Would you go under the knife?

AS obesity levels continue to rise, the number of people turning to drastic weight loss surgery is also on the up. Health reporter SARAH GILLETT found out what makes someone decide to go under the knife in order to shed the pounds.

AS obesity levels continue to rise, the number of people turning to drastic weight loss surgery is also on the up. Health reporter SARAH GILLETT found out what makes someone decide to go under the knife in order to shed the pounds.

This time last year, Hazel Slinn was so ashamed of her weight that she could hardly bring herself to leave the house.

Weighing 14st and just 5ft tall, she was a size 20 and desperately unhappy.

“I was basically just a barrel on legs,' she said. “I had got so depressed that it got to the point where I did not want to leave the house. I hated going to work because I only had three outfits I could wear.”


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In December, after struggling with diets for more than 14 years, Hazel, a mum-of-four, took the drastic decision to travel to Belgium where she paid privately for gastric bypass surgery.

She said: “I was not overweight enough to qualify for the surgery on the NHS but I knew that it was something I had to do.”

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During the operation surgeons made a small pocket out of the top part of her stomach, which was then attached to the rest of her digestive system. It was a major operation, and not without its problems.

“When I first had it done I did think 'What have I done? I found eating uncomfortable because you really have to chew your food and I don't think I was doing that before,” she said.

“For a while I thought I'd really made a mistake but once I'd taught myself to really chew my food I didn't have any more problems.”

Hazel, 35, of Hawthorne Drive, Ipswich, is now a size 14 and says she has no regrets.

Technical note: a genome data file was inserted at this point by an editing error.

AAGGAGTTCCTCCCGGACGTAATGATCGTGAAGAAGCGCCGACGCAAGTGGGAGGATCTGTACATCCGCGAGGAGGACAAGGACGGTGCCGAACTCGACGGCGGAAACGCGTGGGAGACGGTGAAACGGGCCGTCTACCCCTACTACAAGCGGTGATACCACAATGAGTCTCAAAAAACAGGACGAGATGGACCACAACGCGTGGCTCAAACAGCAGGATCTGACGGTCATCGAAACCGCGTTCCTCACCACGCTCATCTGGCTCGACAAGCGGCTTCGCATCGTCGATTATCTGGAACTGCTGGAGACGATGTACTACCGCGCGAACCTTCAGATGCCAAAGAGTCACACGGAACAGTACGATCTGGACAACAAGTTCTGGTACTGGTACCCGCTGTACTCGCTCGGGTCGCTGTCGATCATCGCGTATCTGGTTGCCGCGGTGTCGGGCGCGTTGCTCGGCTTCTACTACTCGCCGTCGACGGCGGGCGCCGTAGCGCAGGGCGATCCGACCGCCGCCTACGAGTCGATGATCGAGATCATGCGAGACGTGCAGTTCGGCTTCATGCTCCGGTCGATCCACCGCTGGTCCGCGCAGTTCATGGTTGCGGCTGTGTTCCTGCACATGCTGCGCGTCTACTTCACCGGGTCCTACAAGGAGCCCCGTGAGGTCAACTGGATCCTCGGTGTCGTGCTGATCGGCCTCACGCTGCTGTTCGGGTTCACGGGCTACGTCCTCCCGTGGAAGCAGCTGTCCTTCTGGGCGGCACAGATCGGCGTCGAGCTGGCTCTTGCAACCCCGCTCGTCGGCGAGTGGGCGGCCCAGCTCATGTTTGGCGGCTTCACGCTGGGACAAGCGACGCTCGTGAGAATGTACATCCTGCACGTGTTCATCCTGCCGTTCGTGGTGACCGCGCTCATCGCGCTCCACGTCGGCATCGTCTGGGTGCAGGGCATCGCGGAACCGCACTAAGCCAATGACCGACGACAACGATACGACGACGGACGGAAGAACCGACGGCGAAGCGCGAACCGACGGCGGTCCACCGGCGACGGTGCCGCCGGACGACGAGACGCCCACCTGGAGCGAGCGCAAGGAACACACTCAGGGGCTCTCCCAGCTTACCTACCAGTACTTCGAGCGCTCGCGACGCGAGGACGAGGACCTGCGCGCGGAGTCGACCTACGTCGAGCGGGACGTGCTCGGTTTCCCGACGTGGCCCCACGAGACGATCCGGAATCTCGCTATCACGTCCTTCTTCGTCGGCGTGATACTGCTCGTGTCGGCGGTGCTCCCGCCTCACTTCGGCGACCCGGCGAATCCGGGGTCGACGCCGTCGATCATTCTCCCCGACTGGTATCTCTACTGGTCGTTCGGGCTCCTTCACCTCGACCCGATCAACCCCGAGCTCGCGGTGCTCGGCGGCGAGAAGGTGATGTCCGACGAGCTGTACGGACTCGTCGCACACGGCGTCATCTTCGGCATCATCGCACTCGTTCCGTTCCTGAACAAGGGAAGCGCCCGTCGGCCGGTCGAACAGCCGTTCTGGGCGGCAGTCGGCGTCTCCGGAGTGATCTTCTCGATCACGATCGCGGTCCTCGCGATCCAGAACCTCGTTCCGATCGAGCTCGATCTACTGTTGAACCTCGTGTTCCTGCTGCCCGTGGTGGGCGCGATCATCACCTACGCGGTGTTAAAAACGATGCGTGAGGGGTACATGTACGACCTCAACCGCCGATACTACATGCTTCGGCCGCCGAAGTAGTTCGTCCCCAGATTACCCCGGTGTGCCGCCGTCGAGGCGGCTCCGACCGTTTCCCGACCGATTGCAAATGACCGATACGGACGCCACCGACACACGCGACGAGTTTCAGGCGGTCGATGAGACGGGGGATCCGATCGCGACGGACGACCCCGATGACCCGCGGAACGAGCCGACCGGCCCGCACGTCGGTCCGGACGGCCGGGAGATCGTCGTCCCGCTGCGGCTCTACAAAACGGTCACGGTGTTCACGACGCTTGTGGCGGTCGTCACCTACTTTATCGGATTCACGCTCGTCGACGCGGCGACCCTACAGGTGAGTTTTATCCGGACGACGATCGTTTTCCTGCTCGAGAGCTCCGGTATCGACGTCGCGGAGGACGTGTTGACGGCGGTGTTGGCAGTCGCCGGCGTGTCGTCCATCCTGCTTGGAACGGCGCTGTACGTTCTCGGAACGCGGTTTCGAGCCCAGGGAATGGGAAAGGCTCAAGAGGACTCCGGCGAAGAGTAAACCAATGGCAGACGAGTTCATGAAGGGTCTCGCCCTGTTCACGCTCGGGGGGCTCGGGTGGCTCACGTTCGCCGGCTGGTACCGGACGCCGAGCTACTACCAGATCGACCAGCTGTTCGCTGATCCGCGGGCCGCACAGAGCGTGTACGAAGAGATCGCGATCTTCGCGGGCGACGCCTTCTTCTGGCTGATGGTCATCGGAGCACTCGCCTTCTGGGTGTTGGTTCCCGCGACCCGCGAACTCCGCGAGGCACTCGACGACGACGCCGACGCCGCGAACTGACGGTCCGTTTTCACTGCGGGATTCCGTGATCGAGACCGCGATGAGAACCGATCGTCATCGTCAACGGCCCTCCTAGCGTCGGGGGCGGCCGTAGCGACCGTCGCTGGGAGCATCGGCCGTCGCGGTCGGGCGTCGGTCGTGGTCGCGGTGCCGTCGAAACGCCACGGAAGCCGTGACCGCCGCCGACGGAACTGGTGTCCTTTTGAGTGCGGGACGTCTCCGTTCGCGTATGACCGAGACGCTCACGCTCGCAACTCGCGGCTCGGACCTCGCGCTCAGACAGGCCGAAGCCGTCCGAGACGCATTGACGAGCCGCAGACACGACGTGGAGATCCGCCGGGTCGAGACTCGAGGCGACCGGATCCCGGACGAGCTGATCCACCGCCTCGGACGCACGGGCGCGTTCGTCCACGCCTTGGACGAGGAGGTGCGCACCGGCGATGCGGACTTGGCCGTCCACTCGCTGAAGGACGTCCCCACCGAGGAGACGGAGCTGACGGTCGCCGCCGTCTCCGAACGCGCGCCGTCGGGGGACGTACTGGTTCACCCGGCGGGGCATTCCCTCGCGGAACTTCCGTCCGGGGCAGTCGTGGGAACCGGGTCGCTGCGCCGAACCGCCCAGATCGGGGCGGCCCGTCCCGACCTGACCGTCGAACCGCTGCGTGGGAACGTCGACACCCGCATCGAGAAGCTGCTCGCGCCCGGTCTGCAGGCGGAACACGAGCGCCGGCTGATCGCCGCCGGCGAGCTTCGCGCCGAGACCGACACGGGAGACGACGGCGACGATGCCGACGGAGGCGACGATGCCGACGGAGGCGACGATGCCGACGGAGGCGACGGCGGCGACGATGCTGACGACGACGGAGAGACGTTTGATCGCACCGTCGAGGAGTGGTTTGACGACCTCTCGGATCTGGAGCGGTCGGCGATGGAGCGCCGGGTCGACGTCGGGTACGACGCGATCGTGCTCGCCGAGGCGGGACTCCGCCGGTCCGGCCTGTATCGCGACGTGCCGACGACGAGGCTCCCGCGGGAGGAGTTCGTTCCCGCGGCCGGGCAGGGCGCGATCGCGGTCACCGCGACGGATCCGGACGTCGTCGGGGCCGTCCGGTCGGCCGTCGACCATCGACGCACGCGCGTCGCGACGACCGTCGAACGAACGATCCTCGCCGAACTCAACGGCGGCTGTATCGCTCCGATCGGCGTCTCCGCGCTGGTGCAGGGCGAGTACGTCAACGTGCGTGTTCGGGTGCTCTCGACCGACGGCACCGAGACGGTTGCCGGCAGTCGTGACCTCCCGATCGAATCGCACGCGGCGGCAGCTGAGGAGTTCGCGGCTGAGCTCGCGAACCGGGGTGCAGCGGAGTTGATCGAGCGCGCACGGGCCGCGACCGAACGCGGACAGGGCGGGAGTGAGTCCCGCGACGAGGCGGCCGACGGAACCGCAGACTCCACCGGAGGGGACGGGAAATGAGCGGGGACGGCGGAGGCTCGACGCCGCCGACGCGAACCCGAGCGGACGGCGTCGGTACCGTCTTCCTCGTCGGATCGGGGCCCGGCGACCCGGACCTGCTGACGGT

She said: “I only wish I could have had it done sooner, I'd been trying to lose weight for 14 years and nothing else worked.

“It was a last resort because it is major surgery but it has changed my life.”

Hazel is one of an increasing number of women, and men, in Suffolk who have decided to brave the operating table in search of a happier, healthier life. The surgery is available on the NHS but patients from this region usually have to travel to specialist centres in the Midlands as it is not carried out at Ipswich Hospital.

They are subject to stringent criteria to ensure that it is only given to those who have an urgent clinical need for it to be done.

Brian Keeble, Suffolk's lead director for public health, said: “Surgery of this kind is in our list of restricted treatments, which means patients have to reach certain criteria before you can have it.

“They have to have gone through at least two healthy eating plans, supervised by dieticians, to try to get their weight down to a reasonable level.

“Just because you are overweight doesn't mean you will get the surgery. You have to be sufficiently overweight for it to have impacted on your health. On the whole we are only looking at people who are classed as morbidly obese and who have a body mass index of more than 40.”

Around two thirds of adults are now considered obese and, in Suffolk alone, obesity-related illness is costing health trusts £17.5m a year.

Despite a range of measures being introduced to try to prevent the problem spiralling, Dr Keeble and health professionals across the county are bracing themselves for things to become even worse.

He said: “It is a problem that we are going to have to face more and more.

“Surgery is very effective but it is not without risks.

“It is essentially a sticking plaster on a much wider problem in society.”

Do you think it's right that this kind of surgery is carried out by the NHS?